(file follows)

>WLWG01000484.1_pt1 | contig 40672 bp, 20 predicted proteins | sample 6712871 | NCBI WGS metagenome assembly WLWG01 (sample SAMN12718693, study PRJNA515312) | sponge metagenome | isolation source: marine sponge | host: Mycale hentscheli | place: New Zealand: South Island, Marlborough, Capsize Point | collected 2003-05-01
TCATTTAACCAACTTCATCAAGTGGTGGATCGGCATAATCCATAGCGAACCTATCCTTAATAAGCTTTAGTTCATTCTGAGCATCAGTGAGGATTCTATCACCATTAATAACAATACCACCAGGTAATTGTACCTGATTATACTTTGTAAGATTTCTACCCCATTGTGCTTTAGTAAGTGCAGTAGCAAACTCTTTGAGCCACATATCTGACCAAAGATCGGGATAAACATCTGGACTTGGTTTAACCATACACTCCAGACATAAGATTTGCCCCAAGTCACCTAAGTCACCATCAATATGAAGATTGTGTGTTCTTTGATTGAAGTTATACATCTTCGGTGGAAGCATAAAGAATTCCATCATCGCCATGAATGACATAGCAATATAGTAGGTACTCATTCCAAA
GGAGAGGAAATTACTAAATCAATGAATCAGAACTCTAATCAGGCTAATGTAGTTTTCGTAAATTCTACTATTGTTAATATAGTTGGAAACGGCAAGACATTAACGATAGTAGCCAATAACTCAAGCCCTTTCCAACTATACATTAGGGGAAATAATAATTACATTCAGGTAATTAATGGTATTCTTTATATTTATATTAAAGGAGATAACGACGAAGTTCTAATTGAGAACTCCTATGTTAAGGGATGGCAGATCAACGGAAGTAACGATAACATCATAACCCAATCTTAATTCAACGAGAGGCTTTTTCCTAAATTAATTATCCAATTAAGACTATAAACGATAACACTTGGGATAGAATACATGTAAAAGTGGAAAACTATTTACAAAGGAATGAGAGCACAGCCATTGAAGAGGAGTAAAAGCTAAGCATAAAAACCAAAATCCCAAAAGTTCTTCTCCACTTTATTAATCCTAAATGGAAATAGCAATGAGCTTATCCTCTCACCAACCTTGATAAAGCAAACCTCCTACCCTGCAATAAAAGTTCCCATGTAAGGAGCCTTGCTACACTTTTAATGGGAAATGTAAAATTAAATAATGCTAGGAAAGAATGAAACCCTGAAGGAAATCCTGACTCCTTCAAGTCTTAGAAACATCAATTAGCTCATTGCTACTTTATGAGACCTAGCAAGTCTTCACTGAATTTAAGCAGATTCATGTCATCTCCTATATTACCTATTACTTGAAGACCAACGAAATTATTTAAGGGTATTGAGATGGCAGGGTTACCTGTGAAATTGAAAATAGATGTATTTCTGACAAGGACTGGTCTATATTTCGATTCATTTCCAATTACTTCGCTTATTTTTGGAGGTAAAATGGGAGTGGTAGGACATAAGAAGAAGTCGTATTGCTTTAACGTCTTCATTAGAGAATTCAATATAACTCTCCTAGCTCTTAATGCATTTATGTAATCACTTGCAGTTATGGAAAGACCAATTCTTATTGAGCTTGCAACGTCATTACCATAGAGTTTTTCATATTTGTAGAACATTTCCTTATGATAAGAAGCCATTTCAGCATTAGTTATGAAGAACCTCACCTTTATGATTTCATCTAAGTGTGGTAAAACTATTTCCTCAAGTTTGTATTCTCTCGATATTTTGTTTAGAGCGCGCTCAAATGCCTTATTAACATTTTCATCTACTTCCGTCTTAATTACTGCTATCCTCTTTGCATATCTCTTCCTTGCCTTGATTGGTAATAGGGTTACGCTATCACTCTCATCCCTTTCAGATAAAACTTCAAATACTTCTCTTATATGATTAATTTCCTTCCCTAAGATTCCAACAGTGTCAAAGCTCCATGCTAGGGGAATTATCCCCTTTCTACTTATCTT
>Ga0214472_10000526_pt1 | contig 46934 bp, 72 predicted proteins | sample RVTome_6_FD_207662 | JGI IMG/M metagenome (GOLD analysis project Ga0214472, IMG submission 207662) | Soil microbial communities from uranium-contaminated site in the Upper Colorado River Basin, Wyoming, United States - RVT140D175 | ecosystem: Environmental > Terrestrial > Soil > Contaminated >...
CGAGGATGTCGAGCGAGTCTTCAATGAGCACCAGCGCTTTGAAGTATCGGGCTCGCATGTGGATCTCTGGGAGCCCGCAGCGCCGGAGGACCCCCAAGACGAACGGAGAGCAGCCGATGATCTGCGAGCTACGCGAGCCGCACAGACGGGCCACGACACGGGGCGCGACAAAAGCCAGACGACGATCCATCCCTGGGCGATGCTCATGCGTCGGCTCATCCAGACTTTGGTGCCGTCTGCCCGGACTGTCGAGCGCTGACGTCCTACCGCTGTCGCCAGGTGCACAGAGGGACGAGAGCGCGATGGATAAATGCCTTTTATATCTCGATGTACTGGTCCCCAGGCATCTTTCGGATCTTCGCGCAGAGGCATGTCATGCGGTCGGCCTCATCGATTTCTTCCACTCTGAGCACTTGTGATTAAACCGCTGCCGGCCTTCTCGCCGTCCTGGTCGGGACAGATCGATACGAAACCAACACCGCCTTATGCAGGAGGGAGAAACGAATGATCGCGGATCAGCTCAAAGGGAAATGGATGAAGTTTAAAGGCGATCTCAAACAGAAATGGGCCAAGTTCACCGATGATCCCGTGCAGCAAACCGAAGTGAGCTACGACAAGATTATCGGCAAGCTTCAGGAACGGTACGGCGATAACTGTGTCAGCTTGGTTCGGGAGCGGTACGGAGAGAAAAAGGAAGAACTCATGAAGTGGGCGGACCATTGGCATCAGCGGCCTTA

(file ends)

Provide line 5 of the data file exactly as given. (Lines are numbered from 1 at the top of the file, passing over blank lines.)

CGAGGATGTCGAGCGAGTCTTCAATGAGCACCAGCGCTTTGAAGTATCGGGCTCGCATGTGGATCTCTGGGAGCCCGCAGCGCCGGAGGACCCCCAAGACGAACGGAGAGCAGCCGATGATCTGCGAGCTACGCGAGCCGCACAGACGGGCCACGACACGGGGCGCGACAAAAGCCAGACGACGATCCATCCCTGGGCGATGCTCATGCGTCGGCTCATCCAGACTTTGGTGCCGTCTGCCCGGACTGTCGAGCGCTGACGTCCTACCGCTGTCGCCAGGTGCACAGAGGGACGAGAGCGCGATGGATAAATGCCTTTTATATCTCGATGTACTGGTCCCCAGGCATCTTTCGGATCTTCGCGCAGAGGCATGTCATGCGGTCGGCCTCATCGATTTCTTCCACTCTGAGCACTTGTGATTAAACCGCTGCCGGCCTTCTCGCCGTCCTGGTCGGGACAGATCGATACGAAACCAACACCGCCTTATGCAGGAGGGAGAAACGAATGATCGCGGATCAGCTCAAAGGGAAATGGATGAAGTTTAAAGGCGATCTCAAACAGAAATGGGCCAAGTTCACCGATGATCCCGTGCAGCAAACCGAAGTGAGCTACGACAAGATTATCGGCAAGCTTCAGGAACGGTACGGCGATAACTGTGTCAGCTTGGTTCGGGAGCGGTACGGAGAGAAAAAGGAAGAACTCATGAAGTGGGCGGACCATTGGCATCAGCGGCCTTA